Antihypertensive Eyedrops Trigger Dry Eye Disease, Corneal Damage

Patients with primary open-angle glaucoma treated with topical antihypertensive drugs have weakened tear function and greater dry eye disease symptoms.

Antihypertensive eyedrops can lower intraocular pressure (IOP), but likely instigate or worsen dry eye disease (DED) symptoms and parameters of corneal damage, according to a report published in the Journal of Glaucoma. Investigators measured ocular surface characteristics in a cohort taking topical antihypertensives eyedrops and compared test results with healthy individuals, reporting significant changes in case eyes for nearly all parameters.

The cross-sectional study evaluated 154 eyes of 154 participants (77 patients with primary open-angle glaucoma [POAG]; mean age, 70.6±12.3 years), who visited a tertiary center’s glaucoma clinic between October 2020 to April 2021, and 77 sex- and age-matched individuals from a general ophthalmology clinic.

Researchers performed assessments using Schirmer testing, the Ocular Surface Disease Index (OSDI), and automated ocular surface analysis.

The investigators report that all the patients who used antihypertensive eyedrops for longer than 4 years had weaker surface function than patients in the control group. The proportion of patients meeting the Tear Film and Ocular Surface Society’s criteria for
DED was higher among the group who used drops to lower IOP than among those who did not (57.1% vs 15.6%, P <.001). The case group also had more participants complain of itching (48.1%) stinging (37.7%), gritty sensations (27.3%) and tearing (24.5%).

To minimize the negative effects of ocular surface changes, it is fundamental that clinicians evaluate and address the DED in patients with glaucoma.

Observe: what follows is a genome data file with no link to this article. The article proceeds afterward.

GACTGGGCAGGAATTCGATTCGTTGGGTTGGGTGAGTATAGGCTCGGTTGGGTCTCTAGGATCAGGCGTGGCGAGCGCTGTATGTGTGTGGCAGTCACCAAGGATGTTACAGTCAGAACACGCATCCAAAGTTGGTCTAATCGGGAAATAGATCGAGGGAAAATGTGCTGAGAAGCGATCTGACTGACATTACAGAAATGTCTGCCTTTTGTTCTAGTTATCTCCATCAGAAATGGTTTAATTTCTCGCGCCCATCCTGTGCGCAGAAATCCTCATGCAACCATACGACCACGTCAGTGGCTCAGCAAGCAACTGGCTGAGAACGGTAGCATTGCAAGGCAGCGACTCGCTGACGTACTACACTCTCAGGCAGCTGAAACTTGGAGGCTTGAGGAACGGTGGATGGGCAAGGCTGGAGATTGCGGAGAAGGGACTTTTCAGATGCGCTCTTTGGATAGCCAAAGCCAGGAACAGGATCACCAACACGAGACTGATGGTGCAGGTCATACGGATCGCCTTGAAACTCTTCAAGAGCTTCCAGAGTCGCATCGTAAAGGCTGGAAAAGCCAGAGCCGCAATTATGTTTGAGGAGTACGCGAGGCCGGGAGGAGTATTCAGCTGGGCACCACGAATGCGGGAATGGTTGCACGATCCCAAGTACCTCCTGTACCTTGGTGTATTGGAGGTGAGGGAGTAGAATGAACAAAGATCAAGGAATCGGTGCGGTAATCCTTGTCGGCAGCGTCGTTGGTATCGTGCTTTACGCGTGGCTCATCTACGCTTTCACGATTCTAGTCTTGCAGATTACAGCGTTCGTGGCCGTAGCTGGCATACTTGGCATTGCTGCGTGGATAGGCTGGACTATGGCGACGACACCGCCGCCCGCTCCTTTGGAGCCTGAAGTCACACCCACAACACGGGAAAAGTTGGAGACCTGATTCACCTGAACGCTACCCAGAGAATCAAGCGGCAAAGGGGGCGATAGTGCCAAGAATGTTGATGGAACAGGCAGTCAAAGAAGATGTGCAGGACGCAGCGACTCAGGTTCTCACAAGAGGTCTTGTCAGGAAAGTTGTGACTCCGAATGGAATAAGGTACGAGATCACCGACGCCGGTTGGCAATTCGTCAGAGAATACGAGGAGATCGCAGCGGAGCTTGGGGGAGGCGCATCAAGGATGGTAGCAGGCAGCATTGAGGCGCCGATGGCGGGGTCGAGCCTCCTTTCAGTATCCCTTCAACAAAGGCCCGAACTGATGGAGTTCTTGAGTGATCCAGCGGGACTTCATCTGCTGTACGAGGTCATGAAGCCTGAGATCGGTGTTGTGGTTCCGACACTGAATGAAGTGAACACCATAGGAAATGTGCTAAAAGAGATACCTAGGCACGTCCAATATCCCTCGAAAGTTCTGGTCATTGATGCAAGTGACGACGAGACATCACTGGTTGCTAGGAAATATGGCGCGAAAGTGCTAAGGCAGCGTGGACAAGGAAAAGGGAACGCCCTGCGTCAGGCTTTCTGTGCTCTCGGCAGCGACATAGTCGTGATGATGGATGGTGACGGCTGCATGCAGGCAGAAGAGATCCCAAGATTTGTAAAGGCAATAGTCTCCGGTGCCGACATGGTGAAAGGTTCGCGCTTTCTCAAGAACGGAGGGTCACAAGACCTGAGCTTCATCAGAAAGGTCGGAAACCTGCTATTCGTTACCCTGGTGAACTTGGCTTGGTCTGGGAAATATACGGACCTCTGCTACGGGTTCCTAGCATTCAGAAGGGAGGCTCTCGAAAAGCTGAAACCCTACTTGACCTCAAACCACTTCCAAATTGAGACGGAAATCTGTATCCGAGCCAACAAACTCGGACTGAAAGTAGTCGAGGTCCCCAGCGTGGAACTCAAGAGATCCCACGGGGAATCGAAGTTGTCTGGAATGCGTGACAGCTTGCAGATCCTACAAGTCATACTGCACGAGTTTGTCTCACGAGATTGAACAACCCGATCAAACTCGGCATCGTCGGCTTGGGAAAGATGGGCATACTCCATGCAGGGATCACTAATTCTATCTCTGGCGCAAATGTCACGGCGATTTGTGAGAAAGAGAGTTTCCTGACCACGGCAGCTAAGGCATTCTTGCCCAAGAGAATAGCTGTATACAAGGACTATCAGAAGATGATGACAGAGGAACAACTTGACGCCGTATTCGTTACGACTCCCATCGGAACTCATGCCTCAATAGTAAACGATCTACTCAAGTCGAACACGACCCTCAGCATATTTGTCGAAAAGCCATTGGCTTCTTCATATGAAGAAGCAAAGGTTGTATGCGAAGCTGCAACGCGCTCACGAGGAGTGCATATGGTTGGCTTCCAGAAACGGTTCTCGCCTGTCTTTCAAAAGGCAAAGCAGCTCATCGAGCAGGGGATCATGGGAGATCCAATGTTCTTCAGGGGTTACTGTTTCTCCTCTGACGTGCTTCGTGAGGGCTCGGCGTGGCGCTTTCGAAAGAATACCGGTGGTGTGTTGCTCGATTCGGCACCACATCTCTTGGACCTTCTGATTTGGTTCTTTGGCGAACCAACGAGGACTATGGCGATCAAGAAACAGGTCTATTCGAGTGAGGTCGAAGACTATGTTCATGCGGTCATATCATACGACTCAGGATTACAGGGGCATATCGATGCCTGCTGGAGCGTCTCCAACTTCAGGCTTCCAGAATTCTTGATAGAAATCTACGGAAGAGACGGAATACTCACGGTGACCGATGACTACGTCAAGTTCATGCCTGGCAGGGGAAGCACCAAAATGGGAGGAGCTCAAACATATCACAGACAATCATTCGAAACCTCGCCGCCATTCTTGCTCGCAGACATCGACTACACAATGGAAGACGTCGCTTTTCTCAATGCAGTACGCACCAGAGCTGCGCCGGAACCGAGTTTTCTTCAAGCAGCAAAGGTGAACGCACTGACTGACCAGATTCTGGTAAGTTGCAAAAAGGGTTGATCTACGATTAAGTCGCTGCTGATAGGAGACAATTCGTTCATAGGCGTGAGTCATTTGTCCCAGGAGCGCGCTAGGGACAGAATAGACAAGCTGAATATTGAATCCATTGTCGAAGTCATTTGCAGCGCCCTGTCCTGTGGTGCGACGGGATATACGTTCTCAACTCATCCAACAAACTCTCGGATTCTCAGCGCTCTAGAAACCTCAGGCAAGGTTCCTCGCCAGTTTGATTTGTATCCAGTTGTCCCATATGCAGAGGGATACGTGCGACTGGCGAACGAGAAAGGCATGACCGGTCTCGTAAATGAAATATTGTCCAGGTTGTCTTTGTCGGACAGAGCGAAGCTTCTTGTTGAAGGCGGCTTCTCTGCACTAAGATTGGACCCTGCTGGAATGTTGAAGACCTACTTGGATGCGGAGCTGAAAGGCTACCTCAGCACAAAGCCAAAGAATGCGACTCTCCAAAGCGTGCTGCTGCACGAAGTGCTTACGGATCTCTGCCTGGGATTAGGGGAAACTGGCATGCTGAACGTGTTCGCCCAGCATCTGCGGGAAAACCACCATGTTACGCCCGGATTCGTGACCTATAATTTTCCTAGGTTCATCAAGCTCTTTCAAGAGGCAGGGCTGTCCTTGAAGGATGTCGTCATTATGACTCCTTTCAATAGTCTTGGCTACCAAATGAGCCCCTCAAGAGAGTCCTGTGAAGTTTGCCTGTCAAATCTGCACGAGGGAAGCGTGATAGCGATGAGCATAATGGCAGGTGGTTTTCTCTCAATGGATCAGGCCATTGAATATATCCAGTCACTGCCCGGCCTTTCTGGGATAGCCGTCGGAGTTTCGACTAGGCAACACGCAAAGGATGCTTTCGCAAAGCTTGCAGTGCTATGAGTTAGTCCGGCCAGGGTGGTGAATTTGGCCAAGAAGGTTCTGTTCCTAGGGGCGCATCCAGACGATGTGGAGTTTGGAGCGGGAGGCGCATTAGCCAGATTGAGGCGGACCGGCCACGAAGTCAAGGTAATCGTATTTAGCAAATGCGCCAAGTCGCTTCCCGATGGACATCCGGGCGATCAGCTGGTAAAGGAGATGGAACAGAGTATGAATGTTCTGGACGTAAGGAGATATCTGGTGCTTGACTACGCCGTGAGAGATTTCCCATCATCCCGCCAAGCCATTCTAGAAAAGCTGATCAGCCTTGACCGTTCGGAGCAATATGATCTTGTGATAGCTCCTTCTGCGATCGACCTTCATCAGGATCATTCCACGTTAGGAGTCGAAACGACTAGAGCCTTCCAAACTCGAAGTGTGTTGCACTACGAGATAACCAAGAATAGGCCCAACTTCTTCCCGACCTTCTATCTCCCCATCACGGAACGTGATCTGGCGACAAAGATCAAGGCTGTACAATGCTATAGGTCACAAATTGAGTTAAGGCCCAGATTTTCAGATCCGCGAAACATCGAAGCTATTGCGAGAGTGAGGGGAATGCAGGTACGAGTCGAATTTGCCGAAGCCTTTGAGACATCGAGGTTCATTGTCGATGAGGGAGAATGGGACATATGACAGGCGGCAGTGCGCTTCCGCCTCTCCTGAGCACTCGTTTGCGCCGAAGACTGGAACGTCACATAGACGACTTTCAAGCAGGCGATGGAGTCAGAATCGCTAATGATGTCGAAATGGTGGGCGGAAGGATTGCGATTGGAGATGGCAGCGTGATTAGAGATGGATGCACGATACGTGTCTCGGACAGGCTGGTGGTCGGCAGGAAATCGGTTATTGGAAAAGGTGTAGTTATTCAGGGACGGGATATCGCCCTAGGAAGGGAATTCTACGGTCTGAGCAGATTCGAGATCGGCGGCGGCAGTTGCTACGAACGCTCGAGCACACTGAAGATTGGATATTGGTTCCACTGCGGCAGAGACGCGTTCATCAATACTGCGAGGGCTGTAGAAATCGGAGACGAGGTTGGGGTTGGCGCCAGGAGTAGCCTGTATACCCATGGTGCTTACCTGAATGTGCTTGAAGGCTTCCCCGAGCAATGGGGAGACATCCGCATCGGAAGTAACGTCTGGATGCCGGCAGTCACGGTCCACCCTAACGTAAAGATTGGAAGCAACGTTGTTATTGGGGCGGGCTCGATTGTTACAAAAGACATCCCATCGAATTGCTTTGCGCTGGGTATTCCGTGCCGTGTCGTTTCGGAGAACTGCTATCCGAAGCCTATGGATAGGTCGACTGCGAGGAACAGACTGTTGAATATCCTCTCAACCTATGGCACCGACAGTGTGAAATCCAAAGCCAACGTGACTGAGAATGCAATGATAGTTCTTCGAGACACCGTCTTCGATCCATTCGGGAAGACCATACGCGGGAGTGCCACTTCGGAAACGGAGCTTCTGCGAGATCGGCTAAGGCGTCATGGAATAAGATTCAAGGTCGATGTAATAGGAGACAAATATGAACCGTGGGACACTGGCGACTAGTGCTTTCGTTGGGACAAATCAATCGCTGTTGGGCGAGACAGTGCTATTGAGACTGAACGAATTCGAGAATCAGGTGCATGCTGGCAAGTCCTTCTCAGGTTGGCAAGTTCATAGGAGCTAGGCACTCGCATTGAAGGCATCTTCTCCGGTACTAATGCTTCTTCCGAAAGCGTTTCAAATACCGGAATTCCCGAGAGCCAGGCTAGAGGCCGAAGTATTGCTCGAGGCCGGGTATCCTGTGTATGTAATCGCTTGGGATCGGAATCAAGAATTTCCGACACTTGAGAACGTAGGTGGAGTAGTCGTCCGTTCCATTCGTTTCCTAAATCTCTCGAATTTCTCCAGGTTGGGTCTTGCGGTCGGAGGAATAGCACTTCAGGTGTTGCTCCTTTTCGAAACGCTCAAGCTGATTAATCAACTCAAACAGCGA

The patients who used antihypertensive eyedrops also had higher parameters compared with the participants in the control group regarding:

• Loss of meibomian gland (MG) area (16% vs 9%; P =.004).
• Tear film osmolarity (314 vs 306 mOsm/L; P =.003).
• OSDI score (19 vs 4; P <.001).
• Lipid layer thickness (69±26 vs 80±24; P =.006).
• Non-invasive tear break-up time (9.9±2.5 vs 11.0±2.7 seconds; P =.005).
• Tear meniscus height (0.23 vs 0.30 mm; P =.001).

No significant association arose between use of antihypertensive eyedrops with or without preservatives, or among OSDI scores and duration of drop use.

“To minimize the negative effects of ocular surface changes, it is fundamental that clinicians evaluate and address the DED in patients with glaucoma,” according to the investigators.

Prior studies on the effect of antihypertensive eyedrops have also found signals such as greater corneal staining, MG area loss, and higher OSDI. In other research, patients undergoing drop therapy attained comparable OSDI scores to individuals who had glaucoma surgery and no antihypertensive eyedrops for 1 year or longer — although surgery may impair surface health via alternate processes.

This analysis was limited by a control set that may not represent the general population, absence of eyes with glaucoma treated without antihypertensive eyedrops, and OSDI responses swayed by glaucoma severity.


Castro C, Marta A, Marques JH, et al. Ocular surface changes in primary open-angle glaucoma patients treated with topical antihypertensive drugs. J Glaucoma. July 21, 2023. doi:10.1097/IJG.0000000000002272